Are you thinking, why bother saving fifty bucks on booze when you’re spending $550 anyway? Not to mention the $40 to get here by the FDR Drive the cab driver suggested as the only way to avoid the tunnel gridlock? Sometimes, it’s a challenge to think like a grownup.


An esoteric trio in the “Zensai” course. I like the slimy mustard spinach and mushrooms in dashi broth.

          The evening begins very well. Sleek burgundy chopsticks propped on a crystal rest. A gorgeous faceted flacon set in a royal blue bowl. It could be a perfume decanter. Sea urchin with junsai – buds of a water plant, slimy.  The Beatles are singing “Lucy in the Sky with Diamonds.”


Inside this pottery cup is a luscious chawan-mushi with red rice, tai fish and uni in a red glaze.

          Center-stage, the master smiling, measures the flour, mixes the batter. A second course arrives for us from the kitchen in a trio: A glass goblet with leafy mustard spinach and tiny mushrooms in a silken dashi-shoyu broth. Homemade sesame tofu topped with wasabi and dashi, in a fluted ceramic dish. And simmered octopus in a small pottery square. This could have been what the Beatles sang about in “Octopus Garden.”


Here’s what I saw when I lifted the top – uni in a heavy red sauce – might be dashi, mirin and soy.

          The master has tested the batter and now earlier birds ahead of us are getting tempura deliveries. We are still on kaiseki preludes.  I lift the cover of a pottery cup to find uni in a red glaze atop luscious custardy chawanmushi with red rice and tai fish (sea bream) buried.  Matsui sets some parchment on platters in front of us and delivers the classic tempura concert opening, a crispy fried shrimp head with a crunch of antennae, one for each of us.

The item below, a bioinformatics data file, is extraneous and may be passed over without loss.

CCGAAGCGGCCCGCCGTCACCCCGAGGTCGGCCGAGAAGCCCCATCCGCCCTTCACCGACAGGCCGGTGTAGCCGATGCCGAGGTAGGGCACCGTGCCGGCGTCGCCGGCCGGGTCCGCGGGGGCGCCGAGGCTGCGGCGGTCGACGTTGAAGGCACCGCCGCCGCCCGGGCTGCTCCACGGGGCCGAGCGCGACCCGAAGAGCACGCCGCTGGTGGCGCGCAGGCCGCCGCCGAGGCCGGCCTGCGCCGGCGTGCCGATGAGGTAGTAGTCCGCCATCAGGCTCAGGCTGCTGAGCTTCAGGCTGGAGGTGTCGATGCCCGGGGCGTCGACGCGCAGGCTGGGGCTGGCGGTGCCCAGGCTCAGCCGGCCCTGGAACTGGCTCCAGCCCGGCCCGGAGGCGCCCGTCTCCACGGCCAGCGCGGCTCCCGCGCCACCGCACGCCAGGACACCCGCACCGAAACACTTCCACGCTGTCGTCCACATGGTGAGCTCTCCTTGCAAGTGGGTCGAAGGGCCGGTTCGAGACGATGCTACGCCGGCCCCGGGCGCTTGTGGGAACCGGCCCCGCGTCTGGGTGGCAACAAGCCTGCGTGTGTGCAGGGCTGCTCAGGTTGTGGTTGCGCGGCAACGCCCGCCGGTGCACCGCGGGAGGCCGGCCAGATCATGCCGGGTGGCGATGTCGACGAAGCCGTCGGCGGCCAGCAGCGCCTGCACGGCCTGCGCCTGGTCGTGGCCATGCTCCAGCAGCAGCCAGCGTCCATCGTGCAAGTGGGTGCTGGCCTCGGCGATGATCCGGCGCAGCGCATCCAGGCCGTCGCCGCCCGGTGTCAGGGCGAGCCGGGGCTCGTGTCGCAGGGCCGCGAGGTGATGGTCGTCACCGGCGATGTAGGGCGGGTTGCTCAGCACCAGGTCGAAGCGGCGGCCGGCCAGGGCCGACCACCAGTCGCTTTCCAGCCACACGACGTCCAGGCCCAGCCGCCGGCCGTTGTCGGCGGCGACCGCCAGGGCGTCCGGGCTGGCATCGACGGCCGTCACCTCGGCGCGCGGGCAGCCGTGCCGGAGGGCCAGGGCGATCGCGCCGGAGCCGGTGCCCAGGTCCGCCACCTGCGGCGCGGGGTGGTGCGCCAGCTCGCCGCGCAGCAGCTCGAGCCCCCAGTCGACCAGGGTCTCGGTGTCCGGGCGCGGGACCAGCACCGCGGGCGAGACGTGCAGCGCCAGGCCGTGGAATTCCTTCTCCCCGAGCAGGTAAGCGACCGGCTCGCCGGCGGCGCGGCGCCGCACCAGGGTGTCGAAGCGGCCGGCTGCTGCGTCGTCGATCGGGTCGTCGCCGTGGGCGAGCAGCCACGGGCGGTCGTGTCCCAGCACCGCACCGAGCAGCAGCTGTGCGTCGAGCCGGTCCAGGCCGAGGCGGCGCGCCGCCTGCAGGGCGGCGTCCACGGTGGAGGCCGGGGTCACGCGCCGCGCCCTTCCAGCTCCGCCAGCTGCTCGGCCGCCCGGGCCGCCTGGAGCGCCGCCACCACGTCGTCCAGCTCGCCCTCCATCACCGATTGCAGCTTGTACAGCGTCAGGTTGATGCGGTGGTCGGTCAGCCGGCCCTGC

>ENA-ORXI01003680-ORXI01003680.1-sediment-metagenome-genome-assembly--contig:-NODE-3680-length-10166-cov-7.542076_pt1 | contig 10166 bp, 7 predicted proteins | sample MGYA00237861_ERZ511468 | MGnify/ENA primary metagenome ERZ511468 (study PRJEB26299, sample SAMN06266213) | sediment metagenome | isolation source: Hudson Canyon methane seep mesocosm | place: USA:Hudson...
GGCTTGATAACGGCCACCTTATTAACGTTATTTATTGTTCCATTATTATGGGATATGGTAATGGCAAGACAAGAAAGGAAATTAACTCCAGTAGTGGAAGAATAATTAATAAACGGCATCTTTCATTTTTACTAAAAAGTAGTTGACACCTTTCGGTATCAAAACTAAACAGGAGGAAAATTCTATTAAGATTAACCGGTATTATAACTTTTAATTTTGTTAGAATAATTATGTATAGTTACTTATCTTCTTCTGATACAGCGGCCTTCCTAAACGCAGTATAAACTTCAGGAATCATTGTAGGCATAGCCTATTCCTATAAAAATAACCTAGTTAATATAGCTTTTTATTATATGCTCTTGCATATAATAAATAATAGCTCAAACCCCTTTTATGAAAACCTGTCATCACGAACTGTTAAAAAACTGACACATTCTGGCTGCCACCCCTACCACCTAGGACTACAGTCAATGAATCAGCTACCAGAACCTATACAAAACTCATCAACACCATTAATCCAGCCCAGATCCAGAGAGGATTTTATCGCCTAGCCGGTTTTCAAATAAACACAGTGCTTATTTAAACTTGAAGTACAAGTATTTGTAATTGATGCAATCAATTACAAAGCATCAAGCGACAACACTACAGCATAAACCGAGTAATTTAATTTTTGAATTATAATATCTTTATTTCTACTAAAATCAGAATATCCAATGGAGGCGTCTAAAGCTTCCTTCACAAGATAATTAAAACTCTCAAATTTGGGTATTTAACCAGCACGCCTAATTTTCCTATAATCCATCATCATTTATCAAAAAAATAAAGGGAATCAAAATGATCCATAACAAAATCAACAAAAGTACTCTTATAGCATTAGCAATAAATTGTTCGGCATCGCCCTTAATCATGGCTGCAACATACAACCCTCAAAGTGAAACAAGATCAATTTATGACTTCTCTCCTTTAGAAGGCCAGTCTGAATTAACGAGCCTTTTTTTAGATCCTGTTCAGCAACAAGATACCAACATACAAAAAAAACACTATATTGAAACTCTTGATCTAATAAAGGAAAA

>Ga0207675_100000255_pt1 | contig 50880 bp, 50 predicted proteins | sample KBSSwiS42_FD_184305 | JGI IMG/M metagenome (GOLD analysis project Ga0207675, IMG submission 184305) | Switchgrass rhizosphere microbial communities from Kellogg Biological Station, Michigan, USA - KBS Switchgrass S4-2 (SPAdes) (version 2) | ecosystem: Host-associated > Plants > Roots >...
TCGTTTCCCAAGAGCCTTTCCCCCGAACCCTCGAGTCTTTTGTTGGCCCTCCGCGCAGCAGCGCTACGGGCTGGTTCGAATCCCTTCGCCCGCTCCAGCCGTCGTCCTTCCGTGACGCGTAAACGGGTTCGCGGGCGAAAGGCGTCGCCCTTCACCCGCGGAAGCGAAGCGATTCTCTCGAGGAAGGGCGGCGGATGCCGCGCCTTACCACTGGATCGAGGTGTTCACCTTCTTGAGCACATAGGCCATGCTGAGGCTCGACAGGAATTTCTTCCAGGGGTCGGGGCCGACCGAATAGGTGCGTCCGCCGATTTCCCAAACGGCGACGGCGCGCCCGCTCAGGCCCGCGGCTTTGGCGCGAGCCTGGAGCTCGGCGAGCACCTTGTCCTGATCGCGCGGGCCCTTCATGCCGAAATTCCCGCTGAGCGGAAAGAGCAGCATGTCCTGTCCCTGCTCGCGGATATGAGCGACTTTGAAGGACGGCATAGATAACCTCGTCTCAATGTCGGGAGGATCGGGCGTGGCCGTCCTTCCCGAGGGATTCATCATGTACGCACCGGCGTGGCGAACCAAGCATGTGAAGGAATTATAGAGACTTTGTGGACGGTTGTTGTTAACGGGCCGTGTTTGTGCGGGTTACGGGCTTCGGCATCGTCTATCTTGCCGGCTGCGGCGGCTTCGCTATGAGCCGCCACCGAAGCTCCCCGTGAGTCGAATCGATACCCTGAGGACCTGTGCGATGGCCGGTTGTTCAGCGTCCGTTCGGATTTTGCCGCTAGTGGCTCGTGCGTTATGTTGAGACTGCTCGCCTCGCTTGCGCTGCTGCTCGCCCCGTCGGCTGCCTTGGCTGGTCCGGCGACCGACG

From our angle, we couldn’t see exactly what the chef was doing to create his mythic tempura batter.

          Then he disappears into the kitchen and a thin, serious-faced cook takes over the big tempura chopsticks and simmering fat, tense, rat-a-tat, frying. Behind me, invisible in the kitchen, I hear what sounds like mayhem – a crab or a lobster biting the dust, I imagine.


The sashimi course is a bouquet of tuna, sea bream and sake-steeped abalone with an inedible flower.

          And then, our waiter serves us a bouquet of sashimi on ice – tuna, tai and sensuous sake-steeped abalone. He warns us the purple flower is not edible. The sashimi strikes me as perfunctory. But then it’s gone, cleared away, and the waiter swabs our lacquerware trays.


The fragile batter has more sex appeal than kisu, a soggy Japanese whiting.

          The full force of tempura is about to begin for the two of us. A bowl of tempura sauce with dashi arrives and alongside it is set a covered dish of ground daikon radish to stir in. We each have an aluminum lemon squeezer. “Look,” cries my companion, “a kitchen gadget we don’t have.” We have been instructed to spoon salt into one saucer and squeeze lemon into the other.  And the seafood tempura parade begins.